Coding Horror

programming and human factors

The Floppy Drive Must Die

I'm currently building up my new Pentium M system for HTPC duties. This means doing a bench (open air) install, clean OS build and Prime95 torture test burn in. I also flash the BIOS to the latest revision from the manufacturer's support page. Sometimes the motherboards are fairly up to date out of the box, but this one was four BIOS revisions behind-- maybe because it's a relatively new model and thus not quite "baked" yet.

Flashing the BIOS is one of those "must be done from a bootable DOS disk" operations. And it's a pain every single time, mainly because the PC industry can't seem to rid itself of the crappy legacy 1.44mb floppy diskette drive. Why must every new motherboard have a 1.44mb floppy diskette connector, cable, and corresponding BIOS/boot settings? Is there anything more useless? It's not like floppies were ever very good. Where do I begin? The "depends on the phase of the moon, brand of media, and which computer it was formatted on" unreliability? the unbearable slowness? the miniscule storage size?

The floppy drive must die. If Apple can drop the floppy from the 1998 iMac, why can't the PC industry kill this pernicious thing off seven years later? Good lord.

Of course, there are alternatives:

  1. External USB floppy drive. I have one. It's a last resort when I can't make anything else work. Support for this is surprisingly robust; plug it in and it's nearly indistinguishable from a hard-wired floppy.
  2. Bootable CDROMs have been around at least as long as the iMac, and are quite mature. Ironically, you still need a boot floppy image to make a CD bootable; the CD boot process emulates a floppy boot, which loads CD-ROM drivers to read the rest of the CD. Elegant, it ain't.
  3. Bootable USB 2.0 flash drives aren't quite as widely supported as bootable CDROMs, but it's getting there. This is the true heir to the floppy drive... er, throne. Such as it is.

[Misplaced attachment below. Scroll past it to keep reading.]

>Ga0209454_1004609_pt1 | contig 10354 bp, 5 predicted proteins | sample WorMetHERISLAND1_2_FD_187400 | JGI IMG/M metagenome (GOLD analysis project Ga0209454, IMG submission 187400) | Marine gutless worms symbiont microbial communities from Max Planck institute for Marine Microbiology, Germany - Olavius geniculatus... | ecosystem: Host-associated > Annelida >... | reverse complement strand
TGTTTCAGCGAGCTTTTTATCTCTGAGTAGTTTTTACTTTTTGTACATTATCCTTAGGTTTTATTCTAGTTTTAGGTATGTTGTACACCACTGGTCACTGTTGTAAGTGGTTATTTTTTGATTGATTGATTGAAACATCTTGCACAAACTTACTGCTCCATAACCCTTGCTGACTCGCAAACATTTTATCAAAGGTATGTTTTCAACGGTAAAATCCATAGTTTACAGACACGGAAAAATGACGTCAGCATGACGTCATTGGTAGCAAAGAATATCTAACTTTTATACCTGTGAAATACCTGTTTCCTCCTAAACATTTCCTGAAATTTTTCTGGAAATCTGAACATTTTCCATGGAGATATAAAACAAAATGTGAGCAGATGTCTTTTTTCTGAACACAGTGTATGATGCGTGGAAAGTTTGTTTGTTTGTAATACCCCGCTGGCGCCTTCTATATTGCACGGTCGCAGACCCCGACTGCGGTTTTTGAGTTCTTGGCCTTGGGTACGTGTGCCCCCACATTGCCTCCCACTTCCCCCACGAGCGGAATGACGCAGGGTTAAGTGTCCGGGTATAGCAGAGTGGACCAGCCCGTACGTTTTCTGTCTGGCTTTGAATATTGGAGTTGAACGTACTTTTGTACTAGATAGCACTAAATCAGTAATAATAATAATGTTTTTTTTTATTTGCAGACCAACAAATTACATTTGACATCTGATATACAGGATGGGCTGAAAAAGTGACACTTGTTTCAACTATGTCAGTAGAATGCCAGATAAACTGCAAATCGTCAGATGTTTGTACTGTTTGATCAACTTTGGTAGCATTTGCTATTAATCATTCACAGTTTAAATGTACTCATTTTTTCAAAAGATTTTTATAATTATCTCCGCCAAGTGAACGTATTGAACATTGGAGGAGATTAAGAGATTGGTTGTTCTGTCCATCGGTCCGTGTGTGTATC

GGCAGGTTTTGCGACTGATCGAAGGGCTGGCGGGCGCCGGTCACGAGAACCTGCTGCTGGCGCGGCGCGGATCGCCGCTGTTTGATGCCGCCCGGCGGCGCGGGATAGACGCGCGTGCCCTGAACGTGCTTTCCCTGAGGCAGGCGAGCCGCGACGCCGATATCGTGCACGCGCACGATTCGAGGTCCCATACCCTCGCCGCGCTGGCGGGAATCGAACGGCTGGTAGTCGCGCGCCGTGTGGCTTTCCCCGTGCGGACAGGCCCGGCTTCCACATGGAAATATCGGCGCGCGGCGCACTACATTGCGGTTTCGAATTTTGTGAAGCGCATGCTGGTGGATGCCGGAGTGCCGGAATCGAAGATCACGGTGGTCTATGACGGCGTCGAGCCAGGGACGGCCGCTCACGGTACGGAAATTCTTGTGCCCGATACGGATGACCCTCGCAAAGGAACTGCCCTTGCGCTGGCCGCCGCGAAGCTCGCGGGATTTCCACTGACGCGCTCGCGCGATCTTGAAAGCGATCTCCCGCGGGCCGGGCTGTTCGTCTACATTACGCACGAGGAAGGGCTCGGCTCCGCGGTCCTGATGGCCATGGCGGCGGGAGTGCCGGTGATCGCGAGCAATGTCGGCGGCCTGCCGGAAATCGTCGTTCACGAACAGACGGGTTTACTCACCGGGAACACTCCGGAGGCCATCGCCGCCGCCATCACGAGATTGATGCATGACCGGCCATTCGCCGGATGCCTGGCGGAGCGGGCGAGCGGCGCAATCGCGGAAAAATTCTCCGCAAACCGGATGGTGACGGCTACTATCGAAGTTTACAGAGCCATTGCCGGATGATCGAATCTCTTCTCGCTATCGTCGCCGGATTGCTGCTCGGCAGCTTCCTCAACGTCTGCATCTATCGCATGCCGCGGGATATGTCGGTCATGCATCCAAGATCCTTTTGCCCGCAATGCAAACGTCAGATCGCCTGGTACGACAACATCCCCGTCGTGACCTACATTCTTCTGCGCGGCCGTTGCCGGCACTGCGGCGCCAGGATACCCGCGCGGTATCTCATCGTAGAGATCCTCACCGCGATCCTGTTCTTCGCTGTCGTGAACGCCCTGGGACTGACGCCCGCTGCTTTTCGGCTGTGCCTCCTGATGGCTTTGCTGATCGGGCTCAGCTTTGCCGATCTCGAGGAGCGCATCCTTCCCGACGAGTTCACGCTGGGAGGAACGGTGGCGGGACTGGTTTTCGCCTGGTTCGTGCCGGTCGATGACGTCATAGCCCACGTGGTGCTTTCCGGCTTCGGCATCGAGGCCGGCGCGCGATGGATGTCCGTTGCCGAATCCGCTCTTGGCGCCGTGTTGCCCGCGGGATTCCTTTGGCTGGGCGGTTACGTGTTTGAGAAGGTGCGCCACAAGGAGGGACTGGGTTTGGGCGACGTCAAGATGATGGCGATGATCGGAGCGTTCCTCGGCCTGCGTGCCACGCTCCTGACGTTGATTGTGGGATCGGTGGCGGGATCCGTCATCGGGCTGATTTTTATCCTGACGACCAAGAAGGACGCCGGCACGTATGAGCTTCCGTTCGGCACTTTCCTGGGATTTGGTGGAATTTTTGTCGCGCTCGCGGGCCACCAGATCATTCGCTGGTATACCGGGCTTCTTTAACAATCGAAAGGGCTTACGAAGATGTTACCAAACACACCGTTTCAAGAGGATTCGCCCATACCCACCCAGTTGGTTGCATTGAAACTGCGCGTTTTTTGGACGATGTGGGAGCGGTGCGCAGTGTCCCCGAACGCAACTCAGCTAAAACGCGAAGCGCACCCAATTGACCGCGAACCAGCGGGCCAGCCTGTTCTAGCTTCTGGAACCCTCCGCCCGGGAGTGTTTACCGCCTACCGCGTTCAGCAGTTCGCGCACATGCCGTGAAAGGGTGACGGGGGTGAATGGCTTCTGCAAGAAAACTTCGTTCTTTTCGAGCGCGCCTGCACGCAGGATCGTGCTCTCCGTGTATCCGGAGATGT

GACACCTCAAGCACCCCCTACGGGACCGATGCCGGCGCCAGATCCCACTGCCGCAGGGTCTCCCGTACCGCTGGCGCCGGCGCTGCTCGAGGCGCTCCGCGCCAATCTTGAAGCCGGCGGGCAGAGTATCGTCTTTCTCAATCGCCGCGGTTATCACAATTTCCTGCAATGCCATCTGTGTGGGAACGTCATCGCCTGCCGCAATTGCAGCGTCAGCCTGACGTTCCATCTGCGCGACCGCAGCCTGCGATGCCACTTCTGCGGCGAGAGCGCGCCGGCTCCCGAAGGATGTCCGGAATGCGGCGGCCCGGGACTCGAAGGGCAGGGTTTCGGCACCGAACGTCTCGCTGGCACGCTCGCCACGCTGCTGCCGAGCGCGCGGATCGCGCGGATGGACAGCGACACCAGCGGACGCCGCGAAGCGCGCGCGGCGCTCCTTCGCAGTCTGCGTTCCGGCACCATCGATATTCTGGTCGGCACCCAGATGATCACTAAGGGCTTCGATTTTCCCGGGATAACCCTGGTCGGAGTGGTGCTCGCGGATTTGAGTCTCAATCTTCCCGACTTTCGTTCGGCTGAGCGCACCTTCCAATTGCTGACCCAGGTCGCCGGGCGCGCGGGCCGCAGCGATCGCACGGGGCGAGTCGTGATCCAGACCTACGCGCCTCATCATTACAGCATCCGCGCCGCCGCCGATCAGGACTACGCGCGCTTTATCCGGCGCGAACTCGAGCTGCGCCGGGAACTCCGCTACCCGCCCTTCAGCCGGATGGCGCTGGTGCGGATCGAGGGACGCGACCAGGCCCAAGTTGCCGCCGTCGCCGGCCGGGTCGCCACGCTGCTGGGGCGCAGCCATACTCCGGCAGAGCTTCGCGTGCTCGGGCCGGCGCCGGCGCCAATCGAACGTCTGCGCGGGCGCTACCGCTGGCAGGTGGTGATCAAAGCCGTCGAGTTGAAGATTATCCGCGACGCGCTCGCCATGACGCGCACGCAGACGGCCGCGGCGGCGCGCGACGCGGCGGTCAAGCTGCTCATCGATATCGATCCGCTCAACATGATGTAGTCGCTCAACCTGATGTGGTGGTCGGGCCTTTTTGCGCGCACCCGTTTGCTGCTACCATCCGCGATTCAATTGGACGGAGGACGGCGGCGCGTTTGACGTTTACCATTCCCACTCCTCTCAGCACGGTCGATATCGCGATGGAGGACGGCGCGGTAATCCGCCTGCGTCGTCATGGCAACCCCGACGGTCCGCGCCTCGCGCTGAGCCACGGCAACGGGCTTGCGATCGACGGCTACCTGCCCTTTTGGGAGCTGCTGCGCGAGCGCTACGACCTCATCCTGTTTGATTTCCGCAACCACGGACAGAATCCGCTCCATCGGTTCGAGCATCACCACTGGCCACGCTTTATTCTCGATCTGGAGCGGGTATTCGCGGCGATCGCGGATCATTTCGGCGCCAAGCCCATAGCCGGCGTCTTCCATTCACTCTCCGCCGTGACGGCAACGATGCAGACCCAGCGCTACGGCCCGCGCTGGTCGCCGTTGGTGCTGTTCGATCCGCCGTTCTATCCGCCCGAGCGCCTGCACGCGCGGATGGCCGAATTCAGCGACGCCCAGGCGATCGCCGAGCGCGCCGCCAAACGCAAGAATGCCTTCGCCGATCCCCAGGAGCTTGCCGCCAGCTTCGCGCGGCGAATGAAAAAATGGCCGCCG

You'll need a few things to get your computer booting from a USB flash drive, though:
  • Obviously, a good USB flash drive, I highly recommend the PQI Intelligent Stick, the "smallest and lightest USB drive". I don't know about that, but these things are really tiny-- and they even have a cute little activity LED. Stay away from no-name "USB 2.0" flash drives with abysmal transfer rates.
  • A USB boot formatter. Try the free HP USB Disk Storage format tool. You'll also need some (groan) DOS boot files. Bootdisk.com is also a great resource for stuff like this -- which makes bootcd.com seem awfully inevitable, if someone can foot the bandwidth bill.
  • BIOS support is key-- getting this new motherboard to boot from my 512mb flash drive was not easy. It doesn't appear in the standard boot sequence BIOS options (CDROM, HDD, removable)-- "removable" does not apply to USB flash drives, which doesn't make sense to me. I had to not only enable "boot from other device", but also disconnect the CDROM and HDD power cables. After I did that, it booted up like a champ.

I guess the price we pay for all this glorious backwards compatibility is sanity. Don't even get me started on PS/2 keyboard and mouse ports.

Written by Jeff Atwood

Indoor enthusiast. Co-founder of Stack Exchange and Discourse. Disclaimer: I have no idea what I'm talking about. Find me here: http://twitter.com/codinghorror